In Roland Emmerich we Trust!

Know this, it is what is. If you accept that going into White House Down, then you will probably enjoy the movie quite a bit. If you can’t, then it might be torment from the start.

White House Down is very much in the Die Hard and Air Force One genre, however, throw in the Roland Emmerich directorial touch, add some Independence Day, and somewhere in the middle, you have White House Down.

Emmerich creates a film that is the epitome of matinee movie fodder for the masses and a pre-4th of July patriotic celebration of America and the ability to overcome anything.

Both Die Hard (any of them) and Air Force One make an attempt to create a (sort of) real world scenario that helps viewers buy into the “yeah, this could happen” mentality needed for those movies to work.  White House Down doesn’t bother trying to get its viewers to buy in. Emmerich basically tells viewers to sit back, have fun, and don’t take it too seriously.

In short, Channing Tatum plays John Cale, a man seemingly in the wrong place at the wrong time, but ultimately proves to be the right man in the right situation. Cale is a U.S. Capitol Police Officer hoping to one day work as an elite Secret Service Agent watching over President Jaime Foxx, er, rather, James Sawyer, played by Foxx.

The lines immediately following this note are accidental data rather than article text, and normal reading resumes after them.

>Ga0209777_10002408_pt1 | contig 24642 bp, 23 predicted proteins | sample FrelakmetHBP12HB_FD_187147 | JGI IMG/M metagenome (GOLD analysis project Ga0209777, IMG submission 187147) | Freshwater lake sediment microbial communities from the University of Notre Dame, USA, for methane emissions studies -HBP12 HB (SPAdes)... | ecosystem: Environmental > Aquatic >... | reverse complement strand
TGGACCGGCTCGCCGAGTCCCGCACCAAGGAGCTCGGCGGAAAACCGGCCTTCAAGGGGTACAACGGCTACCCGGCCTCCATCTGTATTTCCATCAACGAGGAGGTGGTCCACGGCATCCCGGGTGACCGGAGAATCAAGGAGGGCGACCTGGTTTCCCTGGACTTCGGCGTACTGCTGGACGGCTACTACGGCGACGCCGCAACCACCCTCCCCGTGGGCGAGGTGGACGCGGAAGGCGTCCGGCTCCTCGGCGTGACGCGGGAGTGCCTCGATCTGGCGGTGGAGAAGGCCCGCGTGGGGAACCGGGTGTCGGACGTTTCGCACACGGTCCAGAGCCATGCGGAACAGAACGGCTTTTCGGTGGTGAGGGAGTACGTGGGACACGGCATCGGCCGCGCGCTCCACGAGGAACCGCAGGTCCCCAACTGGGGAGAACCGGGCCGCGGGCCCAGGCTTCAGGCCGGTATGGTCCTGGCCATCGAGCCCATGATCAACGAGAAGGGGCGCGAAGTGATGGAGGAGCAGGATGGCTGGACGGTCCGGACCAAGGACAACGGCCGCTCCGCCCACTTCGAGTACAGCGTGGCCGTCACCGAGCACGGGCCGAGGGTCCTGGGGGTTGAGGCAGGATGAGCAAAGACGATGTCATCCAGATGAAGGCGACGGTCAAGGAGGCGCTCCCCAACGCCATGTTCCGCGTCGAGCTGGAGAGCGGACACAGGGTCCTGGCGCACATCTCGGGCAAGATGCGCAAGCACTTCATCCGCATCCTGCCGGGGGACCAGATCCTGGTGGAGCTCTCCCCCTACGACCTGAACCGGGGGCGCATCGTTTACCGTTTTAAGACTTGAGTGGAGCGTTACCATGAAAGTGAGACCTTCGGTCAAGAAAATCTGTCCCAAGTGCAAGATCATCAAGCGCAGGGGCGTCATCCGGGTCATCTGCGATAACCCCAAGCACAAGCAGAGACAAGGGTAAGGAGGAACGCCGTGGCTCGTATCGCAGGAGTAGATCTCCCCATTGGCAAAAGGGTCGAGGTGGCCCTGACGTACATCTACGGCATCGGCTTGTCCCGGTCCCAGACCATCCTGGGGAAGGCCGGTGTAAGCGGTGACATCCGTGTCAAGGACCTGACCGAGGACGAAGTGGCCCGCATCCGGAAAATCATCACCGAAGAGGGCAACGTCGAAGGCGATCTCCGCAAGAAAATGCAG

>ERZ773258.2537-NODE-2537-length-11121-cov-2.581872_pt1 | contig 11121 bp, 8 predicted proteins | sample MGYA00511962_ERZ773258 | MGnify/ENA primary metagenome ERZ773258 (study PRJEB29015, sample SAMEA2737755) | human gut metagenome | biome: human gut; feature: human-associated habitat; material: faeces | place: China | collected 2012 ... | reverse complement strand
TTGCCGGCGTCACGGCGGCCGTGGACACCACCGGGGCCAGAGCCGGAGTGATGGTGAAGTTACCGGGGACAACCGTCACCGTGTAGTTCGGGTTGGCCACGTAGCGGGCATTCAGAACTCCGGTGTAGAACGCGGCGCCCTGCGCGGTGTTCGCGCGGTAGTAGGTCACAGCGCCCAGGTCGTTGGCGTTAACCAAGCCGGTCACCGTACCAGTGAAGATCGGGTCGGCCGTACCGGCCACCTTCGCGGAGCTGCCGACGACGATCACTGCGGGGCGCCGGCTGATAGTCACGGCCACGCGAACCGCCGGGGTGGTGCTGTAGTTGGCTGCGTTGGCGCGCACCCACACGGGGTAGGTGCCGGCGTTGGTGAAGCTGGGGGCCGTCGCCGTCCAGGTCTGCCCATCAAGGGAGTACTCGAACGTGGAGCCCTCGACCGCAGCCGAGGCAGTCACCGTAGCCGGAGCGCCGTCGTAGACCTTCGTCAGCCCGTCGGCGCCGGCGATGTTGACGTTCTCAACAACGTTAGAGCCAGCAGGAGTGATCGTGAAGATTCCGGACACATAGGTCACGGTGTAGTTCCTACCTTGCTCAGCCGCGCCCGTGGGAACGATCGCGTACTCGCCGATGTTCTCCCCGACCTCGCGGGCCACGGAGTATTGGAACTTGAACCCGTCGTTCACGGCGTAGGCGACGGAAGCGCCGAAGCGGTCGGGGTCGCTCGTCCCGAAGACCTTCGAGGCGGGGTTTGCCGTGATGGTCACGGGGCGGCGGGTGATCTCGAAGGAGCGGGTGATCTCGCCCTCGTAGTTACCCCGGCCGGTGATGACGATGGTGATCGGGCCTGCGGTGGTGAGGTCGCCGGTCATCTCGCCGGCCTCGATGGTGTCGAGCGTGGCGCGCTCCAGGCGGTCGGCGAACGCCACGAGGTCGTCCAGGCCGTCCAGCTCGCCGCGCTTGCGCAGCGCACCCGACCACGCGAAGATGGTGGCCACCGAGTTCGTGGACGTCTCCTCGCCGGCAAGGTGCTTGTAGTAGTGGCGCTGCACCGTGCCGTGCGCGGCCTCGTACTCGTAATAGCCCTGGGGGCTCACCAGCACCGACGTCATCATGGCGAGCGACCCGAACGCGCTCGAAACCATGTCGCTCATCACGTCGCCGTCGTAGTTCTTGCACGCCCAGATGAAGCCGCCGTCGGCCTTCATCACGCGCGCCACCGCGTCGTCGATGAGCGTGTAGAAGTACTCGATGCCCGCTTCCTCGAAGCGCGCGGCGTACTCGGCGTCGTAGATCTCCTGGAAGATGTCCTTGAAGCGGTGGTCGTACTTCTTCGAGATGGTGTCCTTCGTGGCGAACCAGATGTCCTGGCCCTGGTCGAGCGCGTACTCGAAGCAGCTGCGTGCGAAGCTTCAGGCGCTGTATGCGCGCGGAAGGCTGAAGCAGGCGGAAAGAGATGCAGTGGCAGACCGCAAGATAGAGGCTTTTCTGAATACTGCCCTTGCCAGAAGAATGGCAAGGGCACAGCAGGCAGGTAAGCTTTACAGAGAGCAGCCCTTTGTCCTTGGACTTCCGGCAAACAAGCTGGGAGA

Cale gets his chance as terrorists (no spoilers, it’s pretty obvious), collapse upon the White House, taking hostages, leaving Tatum and Foxx to save the day.

This movie is non-stop action every bit of the way. It clocks in at over two hours. If the viewer gives into the lack of realism and accepts the absurdity of the scenario, then it will feel like a very quick two hours; otherwise, get ready for a very long ride.

Tatum does a fantastic job of carrying this movie. It could be one of those roles that solidifies him as a leading man with versatility. He can play drama, comedy and action, and all with fine effectiveness. John Cale is a character meant to be the everyman with a dream. He overcomes the most dire of situations to emerge a hero — the greatest of American dreams, right?

Foxx’s President Sawyer is the coolest Commander-in-Chief cinema has seen. Almost a little too cool, even for this movie. At times, it’s a little too much Foxx and not enough Sawyer, but nevertheless, equally entertaining.

Rounding out the cast are Maggie Gyllenhall, who’s Special Agent Finnerty helps to unintentionally put Cale in this situation, and James Woods who plays the Secret Service top dog, Agent Walker, a man with his own agenda.

White House Down is nowhere near as believable nor as good nor will it have the longevity of Die Hard, but it is fun, and should provide an enjoyable (and relentless) roller coaster of action for most movie goers.

Grade: B-

Review by Gordon Shelly, special to Influx Magazine